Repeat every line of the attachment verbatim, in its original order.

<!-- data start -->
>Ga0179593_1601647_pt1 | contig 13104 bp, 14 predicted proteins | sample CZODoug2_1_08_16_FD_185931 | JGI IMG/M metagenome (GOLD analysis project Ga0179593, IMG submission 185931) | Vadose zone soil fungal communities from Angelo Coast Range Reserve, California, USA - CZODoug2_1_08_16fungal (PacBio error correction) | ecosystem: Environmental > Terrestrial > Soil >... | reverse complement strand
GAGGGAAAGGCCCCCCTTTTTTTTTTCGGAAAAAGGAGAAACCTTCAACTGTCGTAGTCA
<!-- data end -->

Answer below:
>Ga0179593_1601647_pt1 | contig 13104 bp, 14 predicted proteins | sample CZODoug2_1_08_16_FD_185931 | JGI IMG/M metagenome (GOLD analysis project Ga0179593, IMG submission 185931) | Vadose zone soil fungal communities from Angelo Coast Range Reserve, California, USA - CZODoug2_1_08_16fungal (PacBio error correction) | ecosystem: Environmental > Terrestrial > Soil >... | reverse complement strand
GAGGGAAAGGCCCCCCTTTTTTTTTTCGGAAAAAGGAGAAACCTTCAACTGTCGTAGTCA